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Standoff Raman Spectroscopy of Explosive Nitrates Using 785 nm Laser
American Journal of Remote Sensing
Volume 3, Issue 1, February 2015, Pages: 1-5
Received: Feb. 27, 2015; Accepted: Mar. 17, 2015; Published: Mar. 24, 2015
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Authors
Sandra Sadate, Department of Physics, Chemistry and Mathematics, Alabama A&M University, U.S.A.
Carlton Farley III, Department of Physics, Chemistry and Mathematics, Alabama A&M University, U.S.A.
Aschalew Kassu, Department of Engineering, Construction Management and Industrial Technology, Alabama A&M University, U.S.A.
Anup Sharma, Department of Physics, Chemistry and Mathematics, Alabama A&M University, U.S.A.
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Abstract
We have demonstrated that standoff Raman spectra of some nitrates could be obtained at distances ranging from 20 meters to 250 meters using an 11-inch reflecting telescope and a continuous wavelength 785 nm laser of 400 mW power coupled with a small portable spectrometer. The measurements were taken during both day and night, indoors and outdoors, for various integration times. Detection and identification of chemical and biological hazards within the forensic and homeland security contexts requires conducting the analysis in field while adapting a non-contact approach to the hazard. In this paper, we report the adequacy of a standoff Raman system with a 785nm laser for remote detection and identification of ammonium, sodium, and magnesium nitrates in bulk form. The results demonstrate that, as the standoff distances increases, there is a discernible attenuation in the intensity of the Raman signatures of the nitrates. To discriminate the background lights, improve the signal-to-noise ratio and trigger the weak characteristic bands, Raman spectra were also acquired using higher integration time. For the measurements taken at a 100 meter standoff distances, we were able to achieve a signal-to-noise ratio of about 10. For greater distances, due to the difficulty of locating the target using IR laser, a 50 mW green laser pointer at 485 nm wavelength is used before the IR laser is used for acquiring the Raman signals.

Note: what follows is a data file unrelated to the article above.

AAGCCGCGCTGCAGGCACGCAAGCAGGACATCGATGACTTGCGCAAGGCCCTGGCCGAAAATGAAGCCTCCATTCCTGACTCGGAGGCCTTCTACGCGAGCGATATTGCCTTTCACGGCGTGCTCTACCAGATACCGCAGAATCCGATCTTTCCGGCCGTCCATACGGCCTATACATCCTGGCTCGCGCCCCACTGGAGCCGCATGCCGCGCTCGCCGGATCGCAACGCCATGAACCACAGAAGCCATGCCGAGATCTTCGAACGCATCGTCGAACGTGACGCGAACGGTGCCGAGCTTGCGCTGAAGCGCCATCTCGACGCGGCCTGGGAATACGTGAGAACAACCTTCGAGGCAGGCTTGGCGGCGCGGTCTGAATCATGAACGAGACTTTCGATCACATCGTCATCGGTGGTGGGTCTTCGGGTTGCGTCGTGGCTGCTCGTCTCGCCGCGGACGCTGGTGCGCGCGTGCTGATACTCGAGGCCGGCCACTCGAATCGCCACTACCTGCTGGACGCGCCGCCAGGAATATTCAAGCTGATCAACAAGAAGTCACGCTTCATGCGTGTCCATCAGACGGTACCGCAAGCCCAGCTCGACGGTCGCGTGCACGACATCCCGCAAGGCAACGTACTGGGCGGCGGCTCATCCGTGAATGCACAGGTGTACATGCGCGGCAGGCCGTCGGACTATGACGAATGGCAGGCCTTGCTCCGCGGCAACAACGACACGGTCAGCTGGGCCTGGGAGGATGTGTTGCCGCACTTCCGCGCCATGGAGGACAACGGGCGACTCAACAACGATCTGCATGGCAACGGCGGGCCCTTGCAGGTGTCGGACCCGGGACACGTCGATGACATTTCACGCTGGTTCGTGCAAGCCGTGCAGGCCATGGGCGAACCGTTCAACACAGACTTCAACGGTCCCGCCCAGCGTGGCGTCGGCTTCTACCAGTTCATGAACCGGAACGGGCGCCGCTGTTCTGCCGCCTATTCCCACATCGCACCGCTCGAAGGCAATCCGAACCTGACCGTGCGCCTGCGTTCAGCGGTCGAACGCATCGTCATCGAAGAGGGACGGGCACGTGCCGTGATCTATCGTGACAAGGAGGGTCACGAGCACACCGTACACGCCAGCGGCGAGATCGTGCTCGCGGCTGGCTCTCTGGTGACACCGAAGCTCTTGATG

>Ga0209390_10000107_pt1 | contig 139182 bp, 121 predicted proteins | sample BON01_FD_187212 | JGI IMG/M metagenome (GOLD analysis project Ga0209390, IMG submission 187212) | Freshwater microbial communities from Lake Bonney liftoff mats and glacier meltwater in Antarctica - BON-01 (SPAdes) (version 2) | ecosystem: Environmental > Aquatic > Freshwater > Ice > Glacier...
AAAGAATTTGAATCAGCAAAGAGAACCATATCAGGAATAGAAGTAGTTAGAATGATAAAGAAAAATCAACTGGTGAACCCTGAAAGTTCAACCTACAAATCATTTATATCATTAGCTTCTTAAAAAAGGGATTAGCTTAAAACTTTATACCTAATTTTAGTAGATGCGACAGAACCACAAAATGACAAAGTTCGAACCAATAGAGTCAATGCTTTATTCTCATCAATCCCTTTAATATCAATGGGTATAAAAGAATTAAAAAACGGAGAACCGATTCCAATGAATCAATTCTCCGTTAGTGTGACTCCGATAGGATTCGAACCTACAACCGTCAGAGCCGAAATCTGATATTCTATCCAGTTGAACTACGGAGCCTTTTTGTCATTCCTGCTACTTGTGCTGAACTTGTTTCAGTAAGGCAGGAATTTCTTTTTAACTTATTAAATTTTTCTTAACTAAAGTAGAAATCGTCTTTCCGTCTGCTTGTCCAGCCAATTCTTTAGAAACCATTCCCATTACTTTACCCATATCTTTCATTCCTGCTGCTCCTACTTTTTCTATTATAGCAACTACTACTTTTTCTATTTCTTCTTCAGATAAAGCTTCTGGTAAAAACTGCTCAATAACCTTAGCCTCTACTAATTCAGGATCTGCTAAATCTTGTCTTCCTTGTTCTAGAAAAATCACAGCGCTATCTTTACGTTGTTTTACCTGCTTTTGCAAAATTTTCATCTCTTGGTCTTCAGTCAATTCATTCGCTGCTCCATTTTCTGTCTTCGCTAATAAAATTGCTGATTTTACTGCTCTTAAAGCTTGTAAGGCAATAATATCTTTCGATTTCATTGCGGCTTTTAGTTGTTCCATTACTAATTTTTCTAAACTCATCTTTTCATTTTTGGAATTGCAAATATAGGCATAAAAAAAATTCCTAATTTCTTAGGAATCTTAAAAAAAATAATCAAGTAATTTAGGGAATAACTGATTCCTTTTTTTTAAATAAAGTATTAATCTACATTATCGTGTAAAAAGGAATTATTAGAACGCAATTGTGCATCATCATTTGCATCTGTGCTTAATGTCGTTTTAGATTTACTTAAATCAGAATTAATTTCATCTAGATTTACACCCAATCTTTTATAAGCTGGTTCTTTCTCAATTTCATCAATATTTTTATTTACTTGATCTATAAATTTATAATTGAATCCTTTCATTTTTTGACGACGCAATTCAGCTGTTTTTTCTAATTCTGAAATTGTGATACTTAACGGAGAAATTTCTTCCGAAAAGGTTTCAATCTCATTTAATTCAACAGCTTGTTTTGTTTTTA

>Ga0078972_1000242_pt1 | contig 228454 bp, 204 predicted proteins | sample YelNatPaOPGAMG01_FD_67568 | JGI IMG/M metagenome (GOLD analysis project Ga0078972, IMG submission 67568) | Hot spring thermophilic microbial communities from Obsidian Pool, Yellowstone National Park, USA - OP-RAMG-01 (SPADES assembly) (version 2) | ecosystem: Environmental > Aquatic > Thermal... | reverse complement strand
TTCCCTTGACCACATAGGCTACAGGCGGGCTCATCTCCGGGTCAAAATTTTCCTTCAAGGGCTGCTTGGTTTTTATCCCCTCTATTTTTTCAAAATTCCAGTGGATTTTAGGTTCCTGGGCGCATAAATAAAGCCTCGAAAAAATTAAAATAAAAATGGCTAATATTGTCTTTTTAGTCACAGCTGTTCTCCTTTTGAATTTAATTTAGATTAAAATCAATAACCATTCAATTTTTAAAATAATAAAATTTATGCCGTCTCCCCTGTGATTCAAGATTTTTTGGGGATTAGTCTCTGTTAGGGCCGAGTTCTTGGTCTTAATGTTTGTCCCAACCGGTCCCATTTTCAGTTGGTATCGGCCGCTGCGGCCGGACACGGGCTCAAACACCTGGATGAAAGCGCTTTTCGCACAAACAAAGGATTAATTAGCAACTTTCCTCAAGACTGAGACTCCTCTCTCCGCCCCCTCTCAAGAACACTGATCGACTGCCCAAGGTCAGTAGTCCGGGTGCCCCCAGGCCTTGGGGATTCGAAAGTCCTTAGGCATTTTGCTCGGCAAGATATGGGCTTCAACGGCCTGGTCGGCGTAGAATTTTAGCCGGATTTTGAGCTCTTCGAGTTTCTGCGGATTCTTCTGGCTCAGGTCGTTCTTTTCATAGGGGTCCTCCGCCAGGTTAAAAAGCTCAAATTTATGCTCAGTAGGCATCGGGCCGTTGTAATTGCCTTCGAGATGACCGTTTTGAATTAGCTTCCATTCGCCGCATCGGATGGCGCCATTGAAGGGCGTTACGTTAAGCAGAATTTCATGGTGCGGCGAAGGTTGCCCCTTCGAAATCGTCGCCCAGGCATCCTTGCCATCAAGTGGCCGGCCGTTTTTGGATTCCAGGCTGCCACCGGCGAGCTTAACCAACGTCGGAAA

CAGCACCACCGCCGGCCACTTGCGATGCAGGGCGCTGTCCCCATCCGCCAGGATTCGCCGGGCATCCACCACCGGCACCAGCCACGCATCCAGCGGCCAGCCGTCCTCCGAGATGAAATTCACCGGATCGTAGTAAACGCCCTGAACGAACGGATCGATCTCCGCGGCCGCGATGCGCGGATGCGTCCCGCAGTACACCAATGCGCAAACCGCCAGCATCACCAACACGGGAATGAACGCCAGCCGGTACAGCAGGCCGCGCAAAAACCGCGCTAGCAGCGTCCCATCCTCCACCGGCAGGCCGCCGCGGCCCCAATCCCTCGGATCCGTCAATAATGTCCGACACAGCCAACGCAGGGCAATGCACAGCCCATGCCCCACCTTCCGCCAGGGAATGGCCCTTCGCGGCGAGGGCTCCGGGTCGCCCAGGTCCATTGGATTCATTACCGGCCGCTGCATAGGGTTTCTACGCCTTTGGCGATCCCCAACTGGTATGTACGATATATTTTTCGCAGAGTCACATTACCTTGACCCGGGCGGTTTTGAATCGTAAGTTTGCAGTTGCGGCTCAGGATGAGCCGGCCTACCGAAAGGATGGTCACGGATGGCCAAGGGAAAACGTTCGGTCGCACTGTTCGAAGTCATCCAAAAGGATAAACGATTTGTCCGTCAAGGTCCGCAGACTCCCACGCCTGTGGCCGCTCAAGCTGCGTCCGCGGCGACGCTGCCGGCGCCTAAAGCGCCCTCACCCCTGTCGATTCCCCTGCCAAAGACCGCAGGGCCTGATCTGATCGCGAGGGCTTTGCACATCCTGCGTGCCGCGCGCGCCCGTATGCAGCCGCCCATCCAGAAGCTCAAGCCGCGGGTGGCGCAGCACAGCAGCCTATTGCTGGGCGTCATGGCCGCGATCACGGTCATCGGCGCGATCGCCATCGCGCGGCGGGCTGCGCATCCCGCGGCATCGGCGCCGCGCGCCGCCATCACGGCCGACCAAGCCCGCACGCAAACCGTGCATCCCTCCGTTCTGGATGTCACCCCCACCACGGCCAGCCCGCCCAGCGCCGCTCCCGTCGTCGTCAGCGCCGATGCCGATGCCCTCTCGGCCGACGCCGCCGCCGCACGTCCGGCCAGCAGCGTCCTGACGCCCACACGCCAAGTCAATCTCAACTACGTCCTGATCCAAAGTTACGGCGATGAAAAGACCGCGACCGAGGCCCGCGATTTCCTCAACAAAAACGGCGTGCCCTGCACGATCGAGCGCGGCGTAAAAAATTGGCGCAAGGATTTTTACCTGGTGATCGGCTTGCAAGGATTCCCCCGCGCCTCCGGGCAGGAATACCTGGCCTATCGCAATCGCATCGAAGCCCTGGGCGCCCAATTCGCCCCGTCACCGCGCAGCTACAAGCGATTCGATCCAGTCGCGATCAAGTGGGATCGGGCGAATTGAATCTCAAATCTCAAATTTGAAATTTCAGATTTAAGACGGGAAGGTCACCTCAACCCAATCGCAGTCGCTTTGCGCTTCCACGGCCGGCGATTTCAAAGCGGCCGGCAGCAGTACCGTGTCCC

Keywords
Remote Sensing, Standoff Raman, Measurements of Nitrates, Raman of Explosives
To cite this article
Sandra Sadate, Carlton Farley III, Aschalew Kassu, Anup Sharma, Standoff Raman Spectroscopy of Explosive Nitrates Using 785 nm Laser, American Journal of Remote Sensing. Vol. 3, No. 1, 2015, pp. 1-5. doi: 10.11648/j.ajrs.20150301.11
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